United States v. Mayhew, No. 19-6560 (4th Cir. 2021)Annotate this Case
After defendant was convicted on fraud charges stemming from an investment scam and sentenced to 26 years' imprisonment, he filed a 28 U.S.C. 2255 petition seeking to vacate his conviction and sentence. The Fourth Circuit granted a certificate of appealability on two of defendant's claims.
First, defendant alleged that his lawyer guaranteed him – incorrectly, as it turned out – that he would be sentenced only to two to five years' imprisonment if he were convicted at trial, and that he relied on that guarantee when he rejected a plea offer from the government. The district court dismissed and concluded that any prejudice caused by counsel's error necessarily would have been cured when the court at defendant's arraignment advised him of his actual sentencing exposure. The court concluded that, because the district court's corrective came after defendant already had rejected the plea offer, the court cannot assume without more that it cured the prejudice defendant alleges. Therefore, the court concluded that defendant is entitled to an evidentiary hearing on this claim.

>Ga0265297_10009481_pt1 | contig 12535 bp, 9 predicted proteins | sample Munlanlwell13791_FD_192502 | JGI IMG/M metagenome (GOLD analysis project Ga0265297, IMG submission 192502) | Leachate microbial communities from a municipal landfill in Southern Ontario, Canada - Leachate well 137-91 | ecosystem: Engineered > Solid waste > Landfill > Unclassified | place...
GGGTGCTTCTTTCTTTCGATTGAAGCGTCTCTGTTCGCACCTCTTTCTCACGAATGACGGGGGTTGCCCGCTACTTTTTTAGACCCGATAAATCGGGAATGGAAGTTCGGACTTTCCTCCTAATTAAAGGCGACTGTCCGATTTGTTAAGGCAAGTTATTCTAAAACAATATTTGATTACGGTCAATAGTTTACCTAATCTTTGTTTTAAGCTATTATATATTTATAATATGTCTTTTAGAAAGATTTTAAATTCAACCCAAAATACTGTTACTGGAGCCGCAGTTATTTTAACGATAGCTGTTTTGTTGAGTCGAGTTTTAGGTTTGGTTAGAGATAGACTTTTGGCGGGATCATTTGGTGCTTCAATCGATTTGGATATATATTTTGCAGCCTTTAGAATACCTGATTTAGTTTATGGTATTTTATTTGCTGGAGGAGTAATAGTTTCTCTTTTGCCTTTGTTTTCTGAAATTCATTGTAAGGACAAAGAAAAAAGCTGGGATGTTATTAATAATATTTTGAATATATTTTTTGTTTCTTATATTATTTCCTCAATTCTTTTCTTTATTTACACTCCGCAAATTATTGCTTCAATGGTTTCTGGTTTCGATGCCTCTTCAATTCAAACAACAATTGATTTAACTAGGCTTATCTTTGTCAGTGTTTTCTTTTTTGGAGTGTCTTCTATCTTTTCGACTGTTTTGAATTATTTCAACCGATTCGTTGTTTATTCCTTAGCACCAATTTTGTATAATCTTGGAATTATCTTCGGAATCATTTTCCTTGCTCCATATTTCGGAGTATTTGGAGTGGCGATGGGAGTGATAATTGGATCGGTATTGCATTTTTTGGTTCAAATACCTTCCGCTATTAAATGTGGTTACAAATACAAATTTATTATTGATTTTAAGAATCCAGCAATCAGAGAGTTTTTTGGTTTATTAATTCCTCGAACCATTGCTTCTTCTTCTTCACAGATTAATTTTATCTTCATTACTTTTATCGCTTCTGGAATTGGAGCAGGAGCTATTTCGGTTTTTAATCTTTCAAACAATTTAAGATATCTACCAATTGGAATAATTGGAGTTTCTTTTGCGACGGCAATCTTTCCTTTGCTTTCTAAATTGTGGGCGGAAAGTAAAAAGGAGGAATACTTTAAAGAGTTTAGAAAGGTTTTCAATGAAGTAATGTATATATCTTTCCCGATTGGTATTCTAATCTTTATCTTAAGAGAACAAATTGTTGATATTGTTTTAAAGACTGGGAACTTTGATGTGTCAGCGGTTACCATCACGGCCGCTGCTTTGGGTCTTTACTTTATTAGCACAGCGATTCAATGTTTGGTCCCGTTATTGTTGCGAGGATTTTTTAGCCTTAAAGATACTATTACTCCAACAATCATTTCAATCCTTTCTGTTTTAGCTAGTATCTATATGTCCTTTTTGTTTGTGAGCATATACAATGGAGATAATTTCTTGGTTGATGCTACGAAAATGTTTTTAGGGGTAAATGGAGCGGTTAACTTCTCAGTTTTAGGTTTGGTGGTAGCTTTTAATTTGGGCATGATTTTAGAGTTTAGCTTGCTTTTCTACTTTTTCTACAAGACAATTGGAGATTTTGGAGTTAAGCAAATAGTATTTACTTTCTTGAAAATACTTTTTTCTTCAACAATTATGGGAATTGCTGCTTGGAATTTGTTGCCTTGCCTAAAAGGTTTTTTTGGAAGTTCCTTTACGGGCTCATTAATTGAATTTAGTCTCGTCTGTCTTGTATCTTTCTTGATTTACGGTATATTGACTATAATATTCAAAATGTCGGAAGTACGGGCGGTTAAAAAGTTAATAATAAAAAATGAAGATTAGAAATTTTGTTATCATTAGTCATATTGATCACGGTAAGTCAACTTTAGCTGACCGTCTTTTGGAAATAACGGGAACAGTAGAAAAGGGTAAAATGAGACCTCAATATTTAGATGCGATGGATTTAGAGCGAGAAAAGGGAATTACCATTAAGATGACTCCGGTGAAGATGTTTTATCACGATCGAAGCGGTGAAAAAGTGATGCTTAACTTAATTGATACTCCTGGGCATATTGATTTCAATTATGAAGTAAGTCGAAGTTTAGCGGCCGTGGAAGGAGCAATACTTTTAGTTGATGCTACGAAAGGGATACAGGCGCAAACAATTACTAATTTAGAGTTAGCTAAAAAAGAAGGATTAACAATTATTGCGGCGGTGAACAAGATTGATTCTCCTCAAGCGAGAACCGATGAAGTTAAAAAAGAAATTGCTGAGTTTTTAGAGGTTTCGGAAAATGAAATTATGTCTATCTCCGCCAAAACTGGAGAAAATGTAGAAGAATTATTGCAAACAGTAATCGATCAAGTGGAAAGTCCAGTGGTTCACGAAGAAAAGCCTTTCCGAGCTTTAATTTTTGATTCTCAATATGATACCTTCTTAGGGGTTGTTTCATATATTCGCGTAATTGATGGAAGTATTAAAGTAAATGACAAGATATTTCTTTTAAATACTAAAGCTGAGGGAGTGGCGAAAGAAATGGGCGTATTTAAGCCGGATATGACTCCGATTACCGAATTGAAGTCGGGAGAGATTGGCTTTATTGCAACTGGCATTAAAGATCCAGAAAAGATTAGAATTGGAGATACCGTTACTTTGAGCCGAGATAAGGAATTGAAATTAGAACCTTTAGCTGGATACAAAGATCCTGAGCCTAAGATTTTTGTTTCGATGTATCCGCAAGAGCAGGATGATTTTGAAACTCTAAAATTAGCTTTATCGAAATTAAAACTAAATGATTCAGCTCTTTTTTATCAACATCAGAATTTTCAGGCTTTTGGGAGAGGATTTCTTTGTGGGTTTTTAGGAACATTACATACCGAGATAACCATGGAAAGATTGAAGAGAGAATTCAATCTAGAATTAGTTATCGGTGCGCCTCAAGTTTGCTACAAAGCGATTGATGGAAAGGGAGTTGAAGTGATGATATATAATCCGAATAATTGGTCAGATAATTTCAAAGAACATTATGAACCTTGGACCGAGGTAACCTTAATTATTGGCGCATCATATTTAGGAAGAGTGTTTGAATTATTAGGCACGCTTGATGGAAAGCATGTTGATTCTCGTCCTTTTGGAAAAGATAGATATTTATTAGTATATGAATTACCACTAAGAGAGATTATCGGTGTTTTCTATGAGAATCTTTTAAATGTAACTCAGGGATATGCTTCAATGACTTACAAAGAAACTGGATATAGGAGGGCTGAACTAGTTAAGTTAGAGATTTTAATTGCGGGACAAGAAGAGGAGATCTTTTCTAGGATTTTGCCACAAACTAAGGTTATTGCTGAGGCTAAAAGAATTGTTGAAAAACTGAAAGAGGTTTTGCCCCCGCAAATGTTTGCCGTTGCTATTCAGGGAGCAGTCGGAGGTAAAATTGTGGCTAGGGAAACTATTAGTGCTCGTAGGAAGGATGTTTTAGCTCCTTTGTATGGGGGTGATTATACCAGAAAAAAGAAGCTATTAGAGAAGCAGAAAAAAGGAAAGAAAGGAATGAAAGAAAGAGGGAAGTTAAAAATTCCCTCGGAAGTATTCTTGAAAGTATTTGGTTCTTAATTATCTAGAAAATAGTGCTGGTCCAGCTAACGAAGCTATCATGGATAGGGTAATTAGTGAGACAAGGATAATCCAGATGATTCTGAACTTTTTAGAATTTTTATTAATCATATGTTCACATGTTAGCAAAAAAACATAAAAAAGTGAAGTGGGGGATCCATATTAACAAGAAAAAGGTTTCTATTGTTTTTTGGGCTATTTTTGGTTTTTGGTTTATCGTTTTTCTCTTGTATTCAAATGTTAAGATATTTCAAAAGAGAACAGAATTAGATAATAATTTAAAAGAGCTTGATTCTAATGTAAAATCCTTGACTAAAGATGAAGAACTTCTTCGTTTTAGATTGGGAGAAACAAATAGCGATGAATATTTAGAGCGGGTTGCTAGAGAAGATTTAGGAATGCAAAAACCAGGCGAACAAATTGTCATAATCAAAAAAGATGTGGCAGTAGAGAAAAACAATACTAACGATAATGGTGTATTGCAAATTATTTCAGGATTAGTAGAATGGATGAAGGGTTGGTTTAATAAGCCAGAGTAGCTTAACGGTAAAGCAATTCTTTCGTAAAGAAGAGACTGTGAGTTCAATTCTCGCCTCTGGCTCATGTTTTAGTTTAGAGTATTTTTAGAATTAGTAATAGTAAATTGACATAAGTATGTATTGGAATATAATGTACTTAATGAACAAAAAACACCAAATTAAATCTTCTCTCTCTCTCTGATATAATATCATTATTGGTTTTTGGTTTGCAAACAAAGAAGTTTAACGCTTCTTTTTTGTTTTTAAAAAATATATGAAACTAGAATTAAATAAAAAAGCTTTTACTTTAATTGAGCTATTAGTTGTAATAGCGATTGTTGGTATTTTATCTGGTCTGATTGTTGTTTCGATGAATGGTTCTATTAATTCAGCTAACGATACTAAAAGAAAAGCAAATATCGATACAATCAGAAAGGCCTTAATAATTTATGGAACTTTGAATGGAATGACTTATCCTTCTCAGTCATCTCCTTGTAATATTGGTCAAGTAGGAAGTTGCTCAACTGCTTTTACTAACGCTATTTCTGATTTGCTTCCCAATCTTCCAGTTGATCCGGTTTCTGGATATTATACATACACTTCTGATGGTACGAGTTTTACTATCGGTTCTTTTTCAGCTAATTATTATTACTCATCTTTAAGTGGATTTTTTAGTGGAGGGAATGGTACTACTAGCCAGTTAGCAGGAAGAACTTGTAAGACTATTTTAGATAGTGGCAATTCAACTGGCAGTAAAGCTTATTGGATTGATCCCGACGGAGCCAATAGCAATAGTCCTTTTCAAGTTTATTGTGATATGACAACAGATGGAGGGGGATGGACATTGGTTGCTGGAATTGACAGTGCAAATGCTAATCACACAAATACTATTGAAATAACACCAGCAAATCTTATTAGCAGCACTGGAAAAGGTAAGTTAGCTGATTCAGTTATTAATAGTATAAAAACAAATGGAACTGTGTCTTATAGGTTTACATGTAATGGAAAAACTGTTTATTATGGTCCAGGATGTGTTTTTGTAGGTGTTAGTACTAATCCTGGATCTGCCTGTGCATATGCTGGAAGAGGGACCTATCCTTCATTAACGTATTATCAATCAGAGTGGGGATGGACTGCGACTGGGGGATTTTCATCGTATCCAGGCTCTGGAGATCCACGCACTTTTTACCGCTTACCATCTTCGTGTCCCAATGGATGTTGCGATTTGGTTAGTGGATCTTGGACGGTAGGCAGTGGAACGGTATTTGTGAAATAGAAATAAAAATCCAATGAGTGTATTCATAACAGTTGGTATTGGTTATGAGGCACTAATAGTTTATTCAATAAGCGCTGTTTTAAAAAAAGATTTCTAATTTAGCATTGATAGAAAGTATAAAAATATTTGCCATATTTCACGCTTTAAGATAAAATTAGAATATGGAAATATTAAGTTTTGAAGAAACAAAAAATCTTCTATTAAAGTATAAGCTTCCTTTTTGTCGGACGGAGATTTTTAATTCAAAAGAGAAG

Second, defendant alleged that his counsel performed deficiently in connection with the amount of restitution he owed, failing to object to the inclusion of losses that stemmed from conduct for which he had not been convicted. The court agreed with the district court's dismissal of this claim on the ground that challenges to restitution orders may not be raised by way of section 2255. However, defendant was not challenging only his restitution order; he also alleged that the same erroneous calculation affected his Guidelines sentencing range and hence his term of imprisonment. The court concluded that this claim is cognizable under section 2255. Accordingly, the court remanded to the district court to address it in the first instance.